Tax deduction question RE medical bills

In the past we've always paid medical bills when they came in, so I had no question of which tax year the bill goes on.  See the doctor in 2020, pay the bill in 2020, deduct it for 2020.  However, because we were unsure of how to navigate our new healthcare plan we were recently got hit with a high deductible and had to set up a payment plan which will stretch all the way to March 2022 ('Merica!)

Do I deduct the entire bill for this tax year, or do I deduct the payments in the year they are made?  I would guess that I deduct them in the calendar year that I make the actual payments, I just want to double check because this is the first time I've ever run into a medical bill that we actually needed a payment plan for.


I think it might depend on whether your payment plan amounts to a loan/debt?  For example, credit card charges are deductible in the year incurred/charged, even if paid later (IRS Publication 502, page 2-3 https://www.irs.gov/pub/irs-pdf/p502.pdf).  Are you paying the provider directly or paying some other entity?  I don't know whether that would matter, or what the exact criteria would be.  Maybe someone else can be more helpful.


when you pay it ( like mjc said-if on a credit card, you paid it)


I’m making monthly payments directly to the hospital using my debit card which is linked to my checking account.  No credit card.  


I've always based it on the year in which the bill was paid.  What I have trouble with are medical expenses incurred in one year with insurance company reimbursements not received until the following year (a union-based dental plan).  Do you assume the reimbursement in year 1 (though you have not received it yet and may not know the amount of reimbursement by the time you file the prior year's taxes) or deduct the amount of reimbursement from the following year's medical out-of-pocket costs?


Joan, IRS says:

If you are reimbursed in a later year for medical expenses you deducted in an earlier year, you generally must report the reimbursement as income up to the amount you previ-ously deducted as medical expenses.However, don't report as income the amount of reim-bursement you received up to the amount of your medical deductions that didn't reduce your tax for the earlier year.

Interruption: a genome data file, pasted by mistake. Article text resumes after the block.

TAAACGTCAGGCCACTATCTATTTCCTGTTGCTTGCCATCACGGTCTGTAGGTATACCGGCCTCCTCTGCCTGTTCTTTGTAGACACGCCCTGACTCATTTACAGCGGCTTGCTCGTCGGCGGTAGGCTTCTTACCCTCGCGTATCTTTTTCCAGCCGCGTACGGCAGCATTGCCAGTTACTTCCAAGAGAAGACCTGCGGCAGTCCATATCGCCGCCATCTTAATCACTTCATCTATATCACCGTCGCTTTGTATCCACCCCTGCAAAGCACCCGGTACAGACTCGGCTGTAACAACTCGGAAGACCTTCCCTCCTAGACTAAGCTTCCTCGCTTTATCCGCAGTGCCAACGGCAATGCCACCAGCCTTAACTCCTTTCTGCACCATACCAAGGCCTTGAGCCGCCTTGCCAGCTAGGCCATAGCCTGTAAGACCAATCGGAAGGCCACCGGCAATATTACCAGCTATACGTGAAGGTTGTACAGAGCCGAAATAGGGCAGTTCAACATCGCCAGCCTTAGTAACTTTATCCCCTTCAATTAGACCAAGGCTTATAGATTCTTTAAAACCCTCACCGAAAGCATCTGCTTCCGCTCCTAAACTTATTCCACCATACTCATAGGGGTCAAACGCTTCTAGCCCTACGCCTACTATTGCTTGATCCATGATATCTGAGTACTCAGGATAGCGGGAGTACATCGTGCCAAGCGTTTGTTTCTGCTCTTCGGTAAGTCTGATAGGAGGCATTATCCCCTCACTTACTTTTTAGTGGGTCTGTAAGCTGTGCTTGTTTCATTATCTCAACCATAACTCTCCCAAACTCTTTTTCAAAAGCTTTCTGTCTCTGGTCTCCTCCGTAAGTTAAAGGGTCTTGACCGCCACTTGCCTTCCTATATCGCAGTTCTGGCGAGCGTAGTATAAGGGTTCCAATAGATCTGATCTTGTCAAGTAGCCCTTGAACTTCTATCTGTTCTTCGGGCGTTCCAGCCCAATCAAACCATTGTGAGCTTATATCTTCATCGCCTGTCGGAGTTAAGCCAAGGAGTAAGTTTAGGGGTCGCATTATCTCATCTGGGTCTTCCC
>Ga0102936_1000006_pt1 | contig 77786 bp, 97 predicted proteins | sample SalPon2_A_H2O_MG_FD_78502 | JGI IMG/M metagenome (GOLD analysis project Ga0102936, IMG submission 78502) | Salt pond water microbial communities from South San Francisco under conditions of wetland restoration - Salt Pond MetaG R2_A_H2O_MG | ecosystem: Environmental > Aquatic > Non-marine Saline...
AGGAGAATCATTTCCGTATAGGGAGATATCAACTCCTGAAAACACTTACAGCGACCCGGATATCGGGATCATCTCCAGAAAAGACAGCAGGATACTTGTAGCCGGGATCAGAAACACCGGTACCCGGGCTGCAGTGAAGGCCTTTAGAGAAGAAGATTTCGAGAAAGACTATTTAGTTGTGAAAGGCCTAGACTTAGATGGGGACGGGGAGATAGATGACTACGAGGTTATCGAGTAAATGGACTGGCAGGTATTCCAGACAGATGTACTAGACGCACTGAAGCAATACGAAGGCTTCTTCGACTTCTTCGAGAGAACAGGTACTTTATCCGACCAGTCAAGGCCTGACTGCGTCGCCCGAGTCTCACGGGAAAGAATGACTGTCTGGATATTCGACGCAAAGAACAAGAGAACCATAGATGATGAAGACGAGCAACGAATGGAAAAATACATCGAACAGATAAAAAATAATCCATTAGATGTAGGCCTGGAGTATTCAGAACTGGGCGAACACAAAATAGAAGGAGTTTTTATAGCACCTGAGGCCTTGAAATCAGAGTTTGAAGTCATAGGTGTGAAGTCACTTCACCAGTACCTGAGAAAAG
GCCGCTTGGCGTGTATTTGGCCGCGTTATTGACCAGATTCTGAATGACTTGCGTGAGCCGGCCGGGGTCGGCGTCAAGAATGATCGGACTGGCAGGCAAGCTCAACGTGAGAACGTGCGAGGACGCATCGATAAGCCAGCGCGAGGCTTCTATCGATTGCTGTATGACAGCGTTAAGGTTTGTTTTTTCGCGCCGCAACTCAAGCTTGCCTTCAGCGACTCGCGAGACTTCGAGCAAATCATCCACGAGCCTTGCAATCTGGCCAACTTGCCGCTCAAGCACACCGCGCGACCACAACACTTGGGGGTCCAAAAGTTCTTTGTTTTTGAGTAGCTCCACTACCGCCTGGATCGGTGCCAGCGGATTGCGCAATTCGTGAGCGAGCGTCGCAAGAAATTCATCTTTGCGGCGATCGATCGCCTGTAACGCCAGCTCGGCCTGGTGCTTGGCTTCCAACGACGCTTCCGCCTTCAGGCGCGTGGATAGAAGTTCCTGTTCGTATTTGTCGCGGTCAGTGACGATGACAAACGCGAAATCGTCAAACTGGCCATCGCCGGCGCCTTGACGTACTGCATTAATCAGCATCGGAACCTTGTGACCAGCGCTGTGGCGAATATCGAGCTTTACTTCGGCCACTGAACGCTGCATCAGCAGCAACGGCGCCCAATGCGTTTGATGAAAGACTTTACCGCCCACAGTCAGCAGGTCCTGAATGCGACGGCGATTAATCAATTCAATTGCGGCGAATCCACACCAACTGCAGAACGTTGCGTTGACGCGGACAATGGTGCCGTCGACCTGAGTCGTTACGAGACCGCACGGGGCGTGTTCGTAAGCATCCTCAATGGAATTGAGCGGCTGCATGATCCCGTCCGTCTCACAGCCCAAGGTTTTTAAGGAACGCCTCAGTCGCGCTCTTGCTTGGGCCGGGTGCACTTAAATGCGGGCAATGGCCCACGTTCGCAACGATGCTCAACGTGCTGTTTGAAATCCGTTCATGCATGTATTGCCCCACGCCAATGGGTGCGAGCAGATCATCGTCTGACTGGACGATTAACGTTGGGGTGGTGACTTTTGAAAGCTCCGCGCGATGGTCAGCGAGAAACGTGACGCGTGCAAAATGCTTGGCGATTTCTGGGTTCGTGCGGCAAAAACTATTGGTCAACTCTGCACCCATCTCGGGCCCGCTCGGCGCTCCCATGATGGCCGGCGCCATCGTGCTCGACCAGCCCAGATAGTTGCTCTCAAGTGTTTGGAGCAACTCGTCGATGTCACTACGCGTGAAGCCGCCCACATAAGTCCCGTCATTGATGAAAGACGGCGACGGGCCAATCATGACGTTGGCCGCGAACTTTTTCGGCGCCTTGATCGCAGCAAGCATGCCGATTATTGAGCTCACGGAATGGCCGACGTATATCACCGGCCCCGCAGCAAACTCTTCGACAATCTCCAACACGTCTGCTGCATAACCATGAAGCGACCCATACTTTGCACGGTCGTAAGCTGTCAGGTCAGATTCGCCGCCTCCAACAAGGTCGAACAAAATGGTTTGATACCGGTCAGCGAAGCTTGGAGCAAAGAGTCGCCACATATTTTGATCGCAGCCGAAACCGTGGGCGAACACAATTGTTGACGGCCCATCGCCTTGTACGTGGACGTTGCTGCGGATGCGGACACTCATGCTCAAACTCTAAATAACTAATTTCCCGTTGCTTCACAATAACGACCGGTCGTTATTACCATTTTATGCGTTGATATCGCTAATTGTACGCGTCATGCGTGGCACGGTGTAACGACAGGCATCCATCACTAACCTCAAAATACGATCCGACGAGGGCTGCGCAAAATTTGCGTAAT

https://www.irs.gov/pub/irs-pdf/p502.pdf (page 19)


Thank you.  That is what I have been doing and it makes sense.


I used to have a plan where we paid 100% of prescription costs upfront, but would then be reimbursed about 90% of the costs later.  So if I paid $100 at the pharmacy I would eventually receive a check for $90, and only the $10 would be deductible come tax time.  One of my idiot co-workers was deducting the entire costs paid.  I tried explaining repeatedly that since he was being reimbursed by his plan he couldn’t do that.  Apparently I’m an idiot who doesn’t know what I’m talking about.  

If that idiot ever gets audited and they see what he was doing he’ll be seriously screwed. 


I have no opinion on the advantage plans themselves, but I will say that their adverts are THE MOST ANNOYING on TV.

Well, after Tom Selleck's reverse mortgage commercials anyway.


Back up.  First, are you sure you are still itemizing deductions?  With the new tax law, for 2020 the standard deduction is $12,400 for single filers and married filers filing separately, $24,800 for married filers filing jointly and $18,650 for heads of household. Plus additional if you're over 65 or blind.